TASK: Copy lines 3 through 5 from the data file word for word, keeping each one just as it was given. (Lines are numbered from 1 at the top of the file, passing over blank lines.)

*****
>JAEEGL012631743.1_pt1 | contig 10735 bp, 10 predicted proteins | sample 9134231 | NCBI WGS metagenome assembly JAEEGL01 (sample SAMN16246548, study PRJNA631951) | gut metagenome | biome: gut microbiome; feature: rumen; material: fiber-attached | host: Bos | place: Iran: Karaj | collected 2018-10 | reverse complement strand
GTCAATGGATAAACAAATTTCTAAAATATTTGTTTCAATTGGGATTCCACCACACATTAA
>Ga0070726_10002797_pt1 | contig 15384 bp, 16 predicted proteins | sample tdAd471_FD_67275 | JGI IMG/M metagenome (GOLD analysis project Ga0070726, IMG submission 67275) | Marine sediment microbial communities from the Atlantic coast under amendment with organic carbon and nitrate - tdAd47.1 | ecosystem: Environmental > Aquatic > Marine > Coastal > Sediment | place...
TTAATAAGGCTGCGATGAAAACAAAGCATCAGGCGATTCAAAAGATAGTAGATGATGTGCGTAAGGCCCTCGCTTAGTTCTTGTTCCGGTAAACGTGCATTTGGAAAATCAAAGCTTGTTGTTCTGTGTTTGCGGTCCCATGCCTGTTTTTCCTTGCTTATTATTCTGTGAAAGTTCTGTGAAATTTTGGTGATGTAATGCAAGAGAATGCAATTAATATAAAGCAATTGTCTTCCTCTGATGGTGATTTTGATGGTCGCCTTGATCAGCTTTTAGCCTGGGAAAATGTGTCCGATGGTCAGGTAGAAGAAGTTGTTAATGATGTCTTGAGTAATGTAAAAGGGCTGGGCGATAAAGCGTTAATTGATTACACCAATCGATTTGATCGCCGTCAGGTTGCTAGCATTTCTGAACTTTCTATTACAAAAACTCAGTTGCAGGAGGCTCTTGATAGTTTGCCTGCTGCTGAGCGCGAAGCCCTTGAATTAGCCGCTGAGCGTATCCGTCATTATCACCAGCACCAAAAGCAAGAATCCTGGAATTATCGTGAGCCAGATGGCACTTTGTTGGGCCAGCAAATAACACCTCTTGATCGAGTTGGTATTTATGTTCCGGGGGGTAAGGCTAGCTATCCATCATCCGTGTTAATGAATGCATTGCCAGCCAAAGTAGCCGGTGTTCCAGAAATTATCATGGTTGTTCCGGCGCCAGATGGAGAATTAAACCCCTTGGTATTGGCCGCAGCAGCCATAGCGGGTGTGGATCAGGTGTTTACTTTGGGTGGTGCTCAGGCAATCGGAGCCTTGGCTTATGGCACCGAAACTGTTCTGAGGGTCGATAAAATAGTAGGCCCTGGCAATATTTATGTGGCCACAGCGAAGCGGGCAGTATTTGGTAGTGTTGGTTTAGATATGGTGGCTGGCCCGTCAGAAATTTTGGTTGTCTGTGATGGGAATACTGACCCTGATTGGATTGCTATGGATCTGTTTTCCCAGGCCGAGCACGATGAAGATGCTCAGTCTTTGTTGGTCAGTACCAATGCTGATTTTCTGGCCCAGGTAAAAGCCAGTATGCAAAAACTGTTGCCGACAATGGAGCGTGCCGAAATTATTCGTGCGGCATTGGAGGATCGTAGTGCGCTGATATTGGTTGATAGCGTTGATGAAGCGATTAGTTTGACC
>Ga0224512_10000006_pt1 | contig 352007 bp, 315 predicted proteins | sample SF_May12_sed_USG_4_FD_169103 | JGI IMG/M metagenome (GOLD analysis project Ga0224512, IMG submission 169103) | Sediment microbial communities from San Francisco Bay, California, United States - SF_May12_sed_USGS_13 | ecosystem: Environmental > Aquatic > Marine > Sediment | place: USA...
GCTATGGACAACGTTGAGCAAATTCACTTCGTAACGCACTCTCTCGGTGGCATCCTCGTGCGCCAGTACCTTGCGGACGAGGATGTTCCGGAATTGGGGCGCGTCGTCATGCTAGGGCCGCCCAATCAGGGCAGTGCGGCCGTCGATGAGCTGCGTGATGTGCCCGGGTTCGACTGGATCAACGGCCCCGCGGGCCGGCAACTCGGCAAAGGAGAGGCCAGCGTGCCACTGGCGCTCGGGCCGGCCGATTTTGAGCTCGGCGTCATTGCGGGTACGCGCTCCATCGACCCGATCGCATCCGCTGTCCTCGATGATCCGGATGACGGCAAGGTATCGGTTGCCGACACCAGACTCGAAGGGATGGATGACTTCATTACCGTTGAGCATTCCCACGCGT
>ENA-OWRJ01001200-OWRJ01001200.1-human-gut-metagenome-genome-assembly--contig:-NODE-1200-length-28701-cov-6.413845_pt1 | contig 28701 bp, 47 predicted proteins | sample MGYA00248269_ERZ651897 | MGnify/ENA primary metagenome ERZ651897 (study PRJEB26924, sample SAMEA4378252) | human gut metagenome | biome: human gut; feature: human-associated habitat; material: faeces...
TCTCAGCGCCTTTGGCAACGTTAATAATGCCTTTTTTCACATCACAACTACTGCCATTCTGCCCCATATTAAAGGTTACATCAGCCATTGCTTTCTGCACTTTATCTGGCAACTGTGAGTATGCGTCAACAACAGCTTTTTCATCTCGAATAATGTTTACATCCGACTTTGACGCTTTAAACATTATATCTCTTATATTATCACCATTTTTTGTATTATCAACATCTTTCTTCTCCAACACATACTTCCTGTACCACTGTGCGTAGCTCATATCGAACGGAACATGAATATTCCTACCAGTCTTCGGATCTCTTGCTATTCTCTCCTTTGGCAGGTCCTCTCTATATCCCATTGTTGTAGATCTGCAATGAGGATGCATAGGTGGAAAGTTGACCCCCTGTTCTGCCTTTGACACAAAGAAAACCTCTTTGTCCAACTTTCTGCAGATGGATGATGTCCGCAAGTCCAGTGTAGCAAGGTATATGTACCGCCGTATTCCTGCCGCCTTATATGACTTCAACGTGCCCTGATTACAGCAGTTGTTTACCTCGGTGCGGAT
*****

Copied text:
>Ga0070726_10002797_pt1 | contig 15384 bp, 16 predicted proteins | sample tdAd471_FD_67275 | JGI IMG/M metagenome (GOLD analysis project Ga0070726, IMG submission 67275) | Marine sediment microbial communities from the Atlantic coast under amendment with organic carbon and nitrate - tdAd47.1 | ecosystem: Environmental > Aquatic > Marine > Coastal > Sediment | place...
TTAATAAGGCTGCGATGAAAACAAAGCATCAGGCGATTCAAAAGATAGTAGATGATGTGCGTAAGGCCCTCGCTTAGTTCTTGTTCCGGTAAACGTGCATTTGGAAAATCAAAGCTTGTTGTTCTGTGTTTGCGGTCCCATGCCTGTTTTTCCTTGCTTATTATTCTGTGAAAGTTCTGTGAAATTTTGGTGATGTAATGCAAGAGAATGCAATTAATATAAAGCAATTGTCTTCCTCTGATGGTGATTTTGATGGTCGCCTTGATCAGCTTTTAGCCTGGGAAAATGTGTCCGATGGTCAGGTAGAAGAAGTTGTTAATGATGTCTTGAGTAATGTAAAAGGGCTGGGCGATAAAGCGTTAATTGATTACACCAATCGATTTGATCGCCGTCAGGTTGCTAGCATTTCTGAACTTTCTATTACAAAAACTCAGTTGCAGGAGGCTCTTGATAGTTTGCCTGCTGCTGAGCGCGAAGCCCTTGAATTAGCCGCTGAGCGTATCCGTCATTATCACCAGCACCAAAAGCAAGAATCCTGGAATTATCGTGAGCCAGATGGCACTTTGTTGGGCCAGCAAATAACACCTCTTGATCGAGTTGGTATTTATGTTCCGGGGGGTAAGGCTAGCTATCCATCATCCGTGTTAATGAATGCATTGCCAGCCAAAGTAGCCGGTGTTCCAGAAATTATCATGGTTGTTCCGGCGCCAGATGGAGAATTAAACCCCTTGGTATTGGCCGCAGCAGCCATAGCGGGTGTGGATCAGGTGTTTACTTTGGGTGGTGCTCAGGCAATCGGAGCCTTGGCTTATGGCACCGAAACTGTTCTGAGGGTCGATAAAATAGTAGGCCCTGGCAATATTTATGTGGCCACAGCGAAGCGGGCAGTATTTGGTAGTGTTGGTTTAGATATGGTGGCTGGCCCGTCAGAAATTTTGGTTGTCTGTGATGGGAATACTGACCCTGATTGGATTGCTATGGATCTGTTTTCCCAGGCCGAGCACGATGAAGATGCTCAGTCTTTGTTGGTCAGTACCAATGCTGATTTTCTGGCCCAGGTAAAAGCCAGTATGCAAAAACTGTTGCCGACAATGGAGCGTGCCGAAATTATTCGTGCGGCATTGGAGGATCGTAGTGCGCTGATATTGGTTGATAGCGTTGATGAAGCGATTAGTTTGACC
>Ga0224512_10000006_pt1 | contig 352007 bp, 315 predicted proteins | sample SF_May12_sed_USG_4_FD_169103 | JGI IMG/M metagenome (GOLD analysis project Ga0224512, IMG submission 169103) | Sediment microbial communities from San Francisco Bay, California, United States - SF_May12_sed_USGS_13 | ecosystem: Environmental > Aquatic > Marine > Sediment | place: USA...